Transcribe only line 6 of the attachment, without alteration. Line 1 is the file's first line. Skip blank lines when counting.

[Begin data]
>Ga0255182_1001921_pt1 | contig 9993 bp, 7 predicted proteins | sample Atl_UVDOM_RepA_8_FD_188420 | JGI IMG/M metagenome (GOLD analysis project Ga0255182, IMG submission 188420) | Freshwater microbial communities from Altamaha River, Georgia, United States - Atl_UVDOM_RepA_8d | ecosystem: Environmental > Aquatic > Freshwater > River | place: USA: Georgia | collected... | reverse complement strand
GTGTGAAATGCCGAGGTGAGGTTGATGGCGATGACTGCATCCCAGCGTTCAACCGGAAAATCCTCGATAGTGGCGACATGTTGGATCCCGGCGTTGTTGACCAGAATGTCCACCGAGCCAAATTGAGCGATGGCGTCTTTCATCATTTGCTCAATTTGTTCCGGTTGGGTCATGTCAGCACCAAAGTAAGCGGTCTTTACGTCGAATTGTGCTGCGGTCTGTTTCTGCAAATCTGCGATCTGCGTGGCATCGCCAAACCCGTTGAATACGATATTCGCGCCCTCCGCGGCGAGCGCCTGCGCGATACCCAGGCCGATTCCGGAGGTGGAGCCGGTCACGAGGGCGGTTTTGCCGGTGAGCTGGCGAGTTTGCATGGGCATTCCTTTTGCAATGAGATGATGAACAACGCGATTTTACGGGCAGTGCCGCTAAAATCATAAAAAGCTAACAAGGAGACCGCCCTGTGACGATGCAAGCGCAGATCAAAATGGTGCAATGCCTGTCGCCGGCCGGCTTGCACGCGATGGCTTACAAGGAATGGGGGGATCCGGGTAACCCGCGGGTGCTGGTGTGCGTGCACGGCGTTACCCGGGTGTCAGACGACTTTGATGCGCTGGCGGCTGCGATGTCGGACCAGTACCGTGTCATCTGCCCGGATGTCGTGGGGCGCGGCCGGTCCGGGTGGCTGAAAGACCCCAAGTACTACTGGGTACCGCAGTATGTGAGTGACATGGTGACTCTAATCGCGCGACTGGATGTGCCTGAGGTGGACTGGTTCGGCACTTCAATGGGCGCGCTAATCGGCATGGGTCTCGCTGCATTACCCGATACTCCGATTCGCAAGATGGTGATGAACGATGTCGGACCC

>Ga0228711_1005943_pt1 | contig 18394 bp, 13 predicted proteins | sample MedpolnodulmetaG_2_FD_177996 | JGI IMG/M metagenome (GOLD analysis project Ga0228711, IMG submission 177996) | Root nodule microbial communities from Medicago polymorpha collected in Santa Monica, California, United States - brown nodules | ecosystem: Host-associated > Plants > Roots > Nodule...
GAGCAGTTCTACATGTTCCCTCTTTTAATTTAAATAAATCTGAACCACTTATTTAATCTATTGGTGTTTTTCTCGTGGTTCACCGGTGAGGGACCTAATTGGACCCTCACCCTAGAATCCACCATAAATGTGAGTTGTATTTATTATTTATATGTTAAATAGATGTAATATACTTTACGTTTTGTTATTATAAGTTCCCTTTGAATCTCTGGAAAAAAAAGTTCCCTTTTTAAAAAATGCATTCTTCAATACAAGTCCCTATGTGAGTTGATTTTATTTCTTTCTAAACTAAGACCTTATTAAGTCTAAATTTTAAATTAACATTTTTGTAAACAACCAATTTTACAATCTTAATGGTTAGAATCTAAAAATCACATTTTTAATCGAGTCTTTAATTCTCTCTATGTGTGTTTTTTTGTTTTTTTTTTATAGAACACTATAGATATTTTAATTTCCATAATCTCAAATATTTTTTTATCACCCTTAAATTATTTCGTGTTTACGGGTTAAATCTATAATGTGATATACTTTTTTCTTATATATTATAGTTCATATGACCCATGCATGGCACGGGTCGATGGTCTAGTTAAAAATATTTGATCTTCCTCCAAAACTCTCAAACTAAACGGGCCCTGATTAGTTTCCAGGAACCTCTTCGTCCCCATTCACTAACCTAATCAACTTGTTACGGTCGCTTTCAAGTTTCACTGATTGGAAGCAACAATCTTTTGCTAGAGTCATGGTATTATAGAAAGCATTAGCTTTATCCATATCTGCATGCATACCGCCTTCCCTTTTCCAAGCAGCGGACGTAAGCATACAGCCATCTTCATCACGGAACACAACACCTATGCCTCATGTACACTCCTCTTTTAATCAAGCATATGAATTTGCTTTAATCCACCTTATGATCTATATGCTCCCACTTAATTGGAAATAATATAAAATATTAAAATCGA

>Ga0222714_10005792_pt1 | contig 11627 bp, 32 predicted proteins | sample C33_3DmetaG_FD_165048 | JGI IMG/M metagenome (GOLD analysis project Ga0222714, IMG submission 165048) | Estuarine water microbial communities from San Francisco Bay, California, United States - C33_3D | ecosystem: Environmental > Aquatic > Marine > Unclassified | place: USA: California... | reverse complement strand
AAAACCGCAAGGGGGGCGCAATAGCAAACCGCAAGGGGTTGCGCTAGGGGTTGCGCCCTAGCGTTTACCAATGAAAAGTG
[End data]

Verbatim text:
AAAACCGCAAGGGGGGCGCAATAGCAAACCGCAAGGGGTTGCGCTAGGGGTTGCGCCCTAGCGTTTACCAATGAAAAGTG